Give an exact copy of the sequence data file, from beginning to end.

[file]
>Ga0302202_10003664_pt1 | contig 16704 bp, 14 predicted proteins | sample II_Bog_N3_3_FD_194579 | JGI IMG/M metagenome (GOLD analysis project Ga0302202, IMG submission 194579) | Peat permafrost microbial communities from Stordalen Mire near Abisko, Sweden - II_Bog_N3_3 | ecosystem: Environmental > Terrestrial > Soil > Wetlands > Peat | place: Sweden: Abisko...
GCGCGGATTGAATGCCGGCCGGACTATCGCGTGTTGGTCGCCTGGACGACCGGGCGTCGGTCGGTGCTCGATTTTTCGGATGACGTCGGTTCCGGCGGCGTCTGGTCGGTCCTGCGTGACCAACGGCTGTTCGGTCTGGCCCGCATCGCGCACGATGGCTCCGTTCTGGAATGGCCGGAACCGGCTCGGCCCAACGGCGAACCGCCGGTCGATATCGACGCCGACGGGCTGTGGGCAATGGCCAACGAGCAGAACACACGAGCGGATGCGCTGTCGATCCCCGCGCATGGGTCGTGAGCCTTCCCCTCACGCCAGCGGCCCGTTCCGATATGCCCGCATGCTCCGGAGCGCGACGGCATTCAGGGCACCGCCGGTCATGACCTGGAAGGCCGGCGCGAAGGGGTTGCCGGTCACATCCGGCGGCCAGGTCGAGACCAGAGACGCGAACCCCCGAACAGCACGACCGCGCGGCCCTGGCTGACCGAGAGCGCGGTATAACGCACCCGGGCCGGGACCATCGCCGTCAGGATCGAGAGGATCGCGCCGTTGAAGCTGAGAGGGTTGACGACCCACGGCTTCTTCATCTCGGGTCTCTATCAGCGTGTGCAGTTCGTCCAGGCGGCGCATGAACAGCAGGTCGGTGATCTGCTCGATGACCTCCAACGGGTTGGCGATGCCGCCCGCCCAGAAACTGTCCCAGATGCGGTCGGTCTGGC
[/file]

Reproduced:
>Ga0302202_10003664_pt1 | contig 16704 bp, 14 predicted proteins | sample II_Bog_N3_3_FD_194579 | JGI IMG/M metagenome (GOLD analysis project Ga0302202, IMG submission 194579) | Peat permafrost microbial communities from Stordalen Mire near Abisko, Sweden - II_Bog_N3_3 | ecosystem: Environmental > Terrestrial > Soil > Wetlands > Peat | place: Sweden: Abisko...
GCGCGGATTGAATGCCGGCCGGACTATCGCGTGTTGGTCGCCTGGACGACCGGGCGTCGGTCGGTGCTCGATTTTTCGGATGACGTCGGTTCCGGCGGCGTCTGGTCGGTCCTGCGTGACCAACGGCTGTTCGGTCTGGCCCGCATCGCGCACGATGGCTCCGTTCTGGAATGGCCGGAACCGGCTCGGCCCAACGGCGAACCGCCGGTCGATATCGACGCCGACGGGCTGTGGGCAATGGCCAACGAGCAGAACACACGAGCGGATGCGCTGTCGATCCCCGCGCATGGGTCGTGAGCCTTCCCCTCACGCCAGCGGCCCGTTCCGATATGCCCGCATGCTCCGGAGCGCGACGGCATTCAGGGCACCGCCGGTCATGACCTGGAAGGCCGGCGCGAAGGGGTTGCCGGTCACATCCGGCGGCCAGGTCGAGACCAGAGACGCGAACCCCCGAACAGCACGACCGCGCGGCCCTGGCTGACCGAGAGCGCGGTATAACGCACCCGGGCCGGGACCATCGCCGTCAGGATCGAGAGGATCGCGCCGTTGAAGCTGAGAGGGTTGACGACCCACGGCTTCTTCATCTCGGGTCTCTATCAGCGTGTGCAGTTCGTCCAGGCGGCGCATGAACAGCAGGTCGGTGATCTGCTCGATGACCTCCAACGGGTTGGCGATGCCGCCCGCCCAGAAACTGTCCCAGATGCGGTCGGTCTGGC